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‘Man Enough’ Host Justin Baldoni on Educating Men About #MeToo

“Jane The Virgin” star Justin Baldoni premiered his roundtable-style talk show “Man Enough” in December 2017, just two months after sexual harassment and assault allegations against Harvey Weinstein emerged and launched the #MeToo movement. The show, which Baldoni had been working on for about five years, originally planned to launch episodes every Thursday in January, but the fourth installment, titled “#MeToo,” dropped July 24.

“What we wanted to do was take time,” Baldoni tells Variety. “We didn’t want to release it until it was ready — until we had it seen and watched and vetted by the most amazing and powerful women at the top of this movement. It was very important for us that from top to bottom it was looked at and seen as a way to be helpful.”

The episode was one he had in the making for a long time, even pre-Weinstein, he says. But it wasn’t until accusations against Weinstein came out that the pieces finally came together.

“When everything blew up and the world started talking about it and people started finally listening to the women who had been, unfortunately, talking into an echo chamber for years, it made it a little easier to get some men together,” Baldoni explains.

The episode features: Tony Porter, a fellow TED speaker and founder of A Call To Men; musician Jamey Heath; actor and activist Matt McGorry; podcaster, author and former football player Lewis Howes; and talent manager Scooter Braun. The six opened up about everything from instances of sexual abuse in their own lives to misogynistic views on women that were ingrained in them at young ages.

But he still had his work cut out for him. Because “there is no training book for what you can say…sometimes when you speak from the heart, you say the wrong thing,” he admits. With such laser focus on the men of Hollywood, he says it can be “very tricky” to have a truly open, candid and honest conversation about some very hard topics.

“What I was looking for from the men at the table was sincerity, and a boldness to share stories that can be very painful, and true vulnerability,” Baldoni says. “It’s been proven time and time again, and as an example why #MeToo is only coming around now as opposed to having been around for 20 or 30 years, is because historically men don’t listen to women. So the whole point is, let’s get men together so men can talk to the men, and let’s intersperse women into the conversation so they can see what happens to women and has been happening under their nose the whole time.”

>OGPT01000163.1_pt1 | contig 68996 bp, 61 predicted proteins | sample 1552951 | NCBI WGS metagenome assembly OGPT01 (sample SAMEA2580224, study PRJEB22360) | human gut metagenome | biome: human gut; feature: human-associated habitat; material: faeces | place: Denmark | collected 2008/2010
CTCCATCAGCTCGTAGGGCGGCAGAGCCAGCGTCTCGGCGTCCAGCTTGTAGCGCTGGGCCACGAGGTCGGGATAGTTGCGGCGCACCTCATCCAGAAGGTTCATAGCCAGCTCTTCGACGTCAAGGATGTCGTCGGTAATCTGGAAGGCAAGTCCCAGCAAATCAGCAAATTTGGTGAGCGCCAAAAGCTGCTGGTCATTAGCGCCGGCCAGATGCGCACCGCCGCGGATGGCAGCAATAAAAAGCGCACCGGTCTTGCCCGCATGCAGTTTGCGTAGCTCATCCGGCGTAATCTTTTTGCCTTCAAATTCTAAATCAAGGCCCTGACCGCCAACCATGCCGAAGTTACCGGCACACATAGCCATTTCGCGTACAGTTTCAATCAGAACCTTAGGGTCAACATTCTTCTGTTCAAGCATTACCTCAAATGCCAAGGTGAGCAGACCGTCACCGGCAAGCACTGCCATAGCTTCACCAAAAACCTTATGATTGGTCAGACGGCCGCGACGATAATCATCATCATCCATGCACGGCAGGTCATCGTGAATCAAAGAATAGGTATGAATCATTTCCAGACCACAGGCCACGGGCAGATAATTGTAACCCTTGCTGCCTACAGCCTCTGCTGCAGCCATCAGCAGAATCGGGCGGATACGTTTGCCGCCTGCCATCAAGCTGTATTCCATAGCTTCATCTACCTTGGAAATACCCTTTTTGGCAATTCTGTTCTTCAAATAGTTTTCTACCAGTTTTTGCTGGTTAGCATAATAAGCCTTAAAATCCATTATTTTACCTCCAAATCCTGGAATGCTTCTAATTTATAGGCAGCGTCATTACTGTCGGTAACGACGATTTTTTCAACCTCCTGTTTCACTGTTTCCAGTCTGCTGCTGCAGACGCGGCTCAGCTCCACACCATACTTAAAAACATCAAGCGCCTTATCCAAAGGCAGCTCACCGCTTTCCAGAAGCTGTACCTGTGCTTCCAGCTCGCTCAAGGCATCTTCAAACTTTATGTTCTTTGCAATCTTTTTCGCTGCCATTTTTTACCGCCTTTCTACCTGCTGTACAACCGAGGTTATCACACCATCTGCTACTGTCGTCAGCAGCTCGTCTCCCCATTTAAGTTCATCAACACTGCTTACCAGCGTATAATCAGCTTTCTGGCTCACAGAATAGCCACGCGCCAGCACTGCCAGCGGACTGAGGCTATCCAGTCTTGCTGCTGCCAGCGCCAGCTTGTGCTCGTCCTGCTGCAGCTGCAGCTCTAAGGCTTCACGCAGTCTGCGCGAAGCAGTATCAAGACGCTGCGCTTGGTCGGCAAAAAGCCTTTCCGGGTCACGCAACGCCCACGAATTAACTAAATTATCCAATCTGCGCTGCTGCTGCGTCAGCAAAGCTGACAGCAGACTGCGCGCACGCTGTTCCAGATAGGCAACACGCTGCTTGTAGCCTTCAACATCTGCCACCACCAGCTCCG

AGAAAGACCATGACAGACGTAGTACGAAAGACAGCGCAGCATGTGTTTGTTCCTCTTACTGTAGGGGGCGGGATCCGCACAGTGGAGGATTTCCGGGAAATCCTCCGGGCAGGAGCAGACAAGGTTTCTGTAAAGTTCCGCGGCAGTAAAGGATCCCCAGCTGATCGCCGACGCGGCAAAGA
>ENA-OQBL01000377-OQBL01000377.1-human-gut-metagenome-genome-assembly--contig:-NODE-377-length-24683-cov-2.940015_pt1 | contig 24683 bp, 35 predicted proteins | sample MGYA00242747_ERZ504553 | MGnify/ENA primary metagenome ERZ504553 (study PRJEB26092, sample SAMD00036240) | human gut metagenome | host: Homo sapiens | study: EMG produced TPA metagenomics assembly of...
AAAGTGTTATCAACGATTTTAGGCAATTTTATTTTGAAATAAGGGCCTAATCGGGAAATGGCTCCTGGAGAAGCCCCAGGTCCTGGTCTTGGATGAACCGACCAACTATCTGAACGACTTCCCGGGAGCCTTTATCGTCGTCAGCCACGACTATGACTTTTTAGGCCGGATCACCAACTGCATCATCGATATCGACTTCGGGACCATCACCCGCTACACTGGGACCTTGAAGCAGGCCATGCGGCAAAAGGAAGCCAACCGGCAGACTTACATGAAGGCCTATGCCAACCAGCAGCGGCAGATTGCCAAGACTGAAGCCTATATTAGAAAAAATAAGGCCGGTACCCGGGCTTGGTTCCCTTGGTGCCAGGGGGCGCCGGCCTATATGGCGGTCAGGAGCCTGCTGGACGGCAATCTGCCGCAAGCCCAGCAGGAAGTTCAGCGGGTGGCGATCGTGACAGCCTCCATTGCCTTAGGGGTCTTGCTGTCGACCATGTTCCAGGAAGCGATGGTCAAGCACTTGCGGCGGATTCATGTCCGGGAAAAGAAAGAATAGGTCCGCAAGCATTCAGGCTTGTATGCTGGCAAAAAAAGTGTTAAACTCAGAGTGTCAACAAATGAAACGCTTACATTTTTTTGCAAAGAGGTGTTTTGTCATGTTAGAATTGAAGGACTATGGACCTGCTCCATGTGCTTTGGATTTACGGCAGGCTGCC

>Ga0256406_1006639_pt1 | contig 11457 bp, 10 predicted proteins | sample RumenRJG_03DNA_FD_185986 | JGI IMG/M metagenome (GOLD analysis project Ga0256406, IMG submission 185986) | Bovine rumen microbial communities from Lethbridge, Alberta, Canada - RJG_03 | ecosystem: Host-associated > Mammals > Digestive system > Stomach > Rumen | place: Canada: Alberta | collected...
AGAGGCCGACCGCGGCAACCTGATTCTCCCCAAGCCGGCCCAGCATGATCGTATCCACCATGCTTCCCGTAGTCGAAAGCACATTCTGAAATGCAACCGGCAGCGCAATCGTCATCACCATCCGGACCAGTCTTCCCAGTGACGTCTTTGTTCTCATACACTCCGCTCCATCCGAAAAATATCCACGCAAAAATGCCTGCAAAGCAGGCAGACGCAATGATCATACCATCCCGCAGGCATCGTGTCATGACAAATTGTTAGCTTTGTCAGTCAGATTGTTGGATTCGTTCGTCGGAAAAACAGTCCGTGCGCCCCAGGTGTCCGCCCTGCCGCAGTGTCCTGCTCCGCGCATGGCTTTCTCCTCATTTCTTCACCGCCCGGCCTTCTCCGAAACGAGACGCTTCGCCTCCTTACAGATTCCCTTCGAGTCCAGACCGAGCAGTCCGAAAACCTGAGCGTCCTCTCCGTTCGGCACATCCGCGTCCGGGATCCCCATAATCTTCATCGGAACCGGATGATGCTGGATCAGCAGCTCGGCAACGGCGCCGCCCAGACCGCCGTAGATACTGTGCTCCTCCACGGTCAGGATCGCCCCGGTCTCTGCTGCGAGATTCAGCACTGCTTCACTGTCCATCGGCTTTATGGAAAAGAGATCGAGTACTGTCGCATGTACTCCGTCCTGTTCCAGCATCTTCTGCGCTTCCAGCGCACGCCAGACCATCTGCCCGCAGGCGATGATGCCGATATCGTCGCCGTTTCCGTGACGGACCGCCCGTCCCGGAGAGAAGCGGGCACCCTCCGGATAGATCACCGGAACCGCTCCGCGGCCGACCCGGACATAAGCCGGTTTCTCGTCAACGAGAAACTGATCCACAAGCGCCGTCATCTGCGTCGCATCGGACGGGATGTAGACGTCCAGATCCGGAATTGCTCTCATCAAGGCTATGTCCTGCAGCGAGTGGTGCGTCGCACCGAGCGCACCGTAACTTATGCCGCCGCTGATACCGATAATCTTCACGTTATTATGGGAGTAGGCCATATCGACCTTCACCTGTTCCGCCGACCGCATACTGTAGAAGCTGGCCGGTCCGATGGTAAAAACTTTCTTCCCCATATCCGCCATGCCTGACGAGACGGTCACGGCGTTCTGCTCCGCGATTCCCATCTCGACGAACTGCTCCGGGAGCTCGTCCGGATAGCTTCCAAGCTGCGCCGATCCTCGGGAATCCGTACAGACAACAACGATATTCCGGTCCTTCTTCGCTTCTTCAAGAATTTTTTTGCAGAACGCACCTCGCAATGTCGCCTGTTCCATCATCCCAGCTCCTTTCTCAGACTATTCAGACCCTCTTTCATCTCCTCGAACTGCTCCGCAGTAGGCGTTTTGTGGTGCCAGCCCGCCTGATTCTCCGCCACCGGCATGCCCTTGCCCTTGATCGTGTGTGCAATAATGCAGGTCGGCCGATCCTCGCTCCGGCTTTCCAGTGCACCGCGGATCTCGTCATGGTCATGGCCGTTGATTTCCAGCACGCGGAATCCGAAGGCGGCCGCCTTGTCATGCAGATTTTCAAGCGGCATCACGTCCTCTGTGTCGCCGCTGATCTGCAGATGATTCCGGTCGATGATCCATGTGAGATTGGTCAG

As with earlier episodes of “Man Enough,” Baldoni also cut in interviews with other people — in this case, women who had experienced sexual harassment and assault. While he wanted to continue to shine a light on the “honest vulnerability and bravery” that it takes for a woman to share such a story, he felt he had to keep their stories separate from the discussion with the men.

“You’ve got to dip your toes in the warm water before you jump in to make sure it feels good … and this is an example of a topic where it’s like jumping into an ice bath,” Baldoni says. “You’re not ready for it.”

Baldoni also notes that young boys are often taught that “sharing equals weakness” because exposing a vulnerability or a truth about one’s self allows someone else to have power over them.

“We’re not used to sharing our stories or the admittance of defeat or talking about what it was like to not say anything when we saw someone do that thing,” he says. “We have decades of repressed feelings that we’ve never been able to share, sitting there ready to go. … Thank God the women have finally pushed this door down, but as men, let’s have a conversation about what we can do to support the women in our lives.”

The most important thing men can do, Baldoni says, is listen: listen to women and each other. But he also feels that parenting and the “collective socialization of young boys in America” is key. He points out that his daughter, who is 3, likes to dance and sing “Frozen” and watch “Moana” — as do some of her male friends.

“They turn seven and suddenly [they] can’t do that anymore because they want to be accepted by their friends, and if they’re not, there’s nothing more lonely than that,” he says. “We need to be creating programs that teaches our children at a very young age that there is no difference between a boy and a girl. Boys can like pink and girls can like blue. We shouldn’t be calling little girls who like sports tomboys because what does that say?

“We have to be thinking about the world differently. The safety and the help of our future generations requires a different kind of education.”

“Man Enough” episodes stream on Facebook.

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